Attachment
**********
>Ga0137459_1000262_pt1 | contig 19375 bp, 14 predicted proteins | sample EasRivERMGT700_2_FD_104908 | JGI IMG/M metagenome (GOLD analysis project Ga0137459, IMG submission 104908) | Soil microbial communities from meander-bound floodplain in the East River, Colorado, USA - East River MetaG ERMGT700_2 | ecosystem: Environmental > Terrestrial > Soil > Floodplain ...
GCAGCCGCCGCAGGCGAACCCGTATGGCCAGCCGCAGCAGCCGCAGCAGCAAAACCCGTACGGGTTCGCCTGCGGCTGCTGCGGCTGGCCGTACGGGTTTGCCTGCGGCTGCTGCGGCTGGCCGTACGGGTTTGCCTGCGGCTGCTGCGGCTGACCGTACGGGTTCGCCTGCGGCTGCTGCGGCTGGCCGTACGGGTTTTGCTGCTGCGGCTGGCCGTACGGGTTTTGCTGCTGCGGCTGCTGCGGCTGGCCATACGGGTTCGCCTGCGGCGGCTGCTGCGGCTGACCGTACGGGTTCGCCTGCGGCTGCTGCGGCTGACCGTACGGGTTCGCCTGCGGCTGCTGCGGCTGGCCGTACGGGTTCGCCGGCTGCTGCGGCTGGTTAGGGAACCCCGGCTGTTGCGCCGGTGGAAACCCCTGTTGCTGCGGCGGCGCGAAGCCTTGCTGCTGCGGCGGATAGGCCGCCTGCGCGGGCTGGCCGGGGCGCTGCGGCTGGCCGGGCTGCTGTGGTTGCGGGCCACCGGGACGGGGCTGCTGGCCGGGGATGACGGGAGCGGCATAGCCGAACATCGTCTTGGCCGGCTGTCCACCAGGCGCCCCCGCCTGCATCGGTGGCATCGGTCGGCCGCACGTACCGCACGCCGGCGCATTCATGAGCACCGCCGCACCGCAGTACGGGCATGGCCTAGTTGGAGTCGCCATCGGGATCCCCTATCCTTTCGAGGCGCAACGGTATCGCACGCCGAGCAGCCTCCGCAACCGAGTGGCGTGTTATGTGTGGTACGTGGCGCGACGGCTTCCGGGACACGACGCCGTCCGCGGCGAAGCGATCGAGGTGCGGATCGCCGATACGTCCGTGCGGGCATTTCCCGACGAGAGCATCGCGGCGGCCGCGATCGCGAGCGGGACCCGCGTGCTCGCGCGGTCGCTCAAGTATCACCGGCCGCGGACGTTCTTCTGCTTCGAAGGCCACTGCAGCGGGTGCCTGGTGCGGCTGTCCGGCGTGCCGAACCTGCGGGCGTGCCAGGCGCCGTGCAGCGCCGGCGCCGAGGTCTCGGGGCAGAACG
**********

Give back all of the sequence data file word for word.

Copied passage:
>Ga0137459_1000262_pt1 | contig 19375 bp, 14 predicted proteins | sample EasRivERMGT700_2_FD_104908 | JGI IMG/M metagenome (GOLD analysis project Ga0137459, IMG submission 104908) | Soil microbial communities from meander-bound floodplain in the East River, Colorado, USA - East River MetaG ERMGT700_2 | ecosystem: Environmental > Terrestrial > Soil > Floodplain ...
GCAGCCGCCGCAGGCGAACCCGTATGGCCAGCCGCAGCAGCCGCAGCAGCAAAACCCGTACGGGTTCGCCTGCGGCTGCTGCGGCTGGCCGTACGGGTTTGCCTGCGGCTGCTGCGGCTGGCCGTACGGGTTTGCCTGCGGCTGCTGCGGCTGACCGTACGGGTTCGCCTGCGGCTGCTGCGGCTGGCCGTACGGGTTTTGCTGCTGCGGCTGGCCGTACGGGTTTTGCTGCTGCGGCTGCTGCGGCTGGCCATACGGGTTCGCCTGCGGCGGCTGCTGCGGCTGACCGTACGGGTTCGCCTGCGGCTGCTGCGGCTGACCGTACGGGTTCGCCTGCGGCTGCTGCGGCTGGCCGTACGGGTTCGCCGGCTGCTGCGGCTGGTTAGGGAACCCCGGCTGTTGCGCCGGTGGAAACCCCTGTTGCTGCGGCGGCGCGAAGCCTTGCTGCTGCGGCGGATAGGCCGCCTGCGCGGGCTGGCCGGGGCGCTGCGGCTGGCCGGGCTGCTGTGGTTGCGGGCCACCGGGACGGGGCTGCTGGCCGGGGATGACGGGAGCGGCATAGCCGAACATCGTCTTGGCCGGCTGTCCACCAGGCGCCCCCGCCTGCATCGGTGGCATCGGTCGGCCGCACGTACCGCACGCCGGCGCATTCATGAGCACCGCCGCACCGCAGTACGGGCATGGCCTAGTTGGAGTCGCCATCGGGATCCCCTATCCTTTCGAGGCGCAACGGTATCGCACGCCGAGCAGCCTCCGCAACCGAGTGGCGTGTTATGTGTGGTACGTGGCGCGACGGCTTCCGGGACACGACGCCGTCCGCGGCGAAGCGATCGAGGTGCGGATCGCCGATACGTCCGTGCGGGCATTTCCCGACGAGAGCATCGCGGCGGCCGCGATCGCGAGCGGGACCCGCGTGCTCGCGCGGTCGCTCAAGTATCACCGGCCGCGGACGTTCTTCTGCTTCGAAGGCCACTGCAGCGGGTGCCTGGTGCGGCTGTCCGGCGTGCCGAACCTGCGGGCGTGCCAGGCGCCGTGCAGCGCCGGCGCCGAGGTCTCGGGGCAGAACG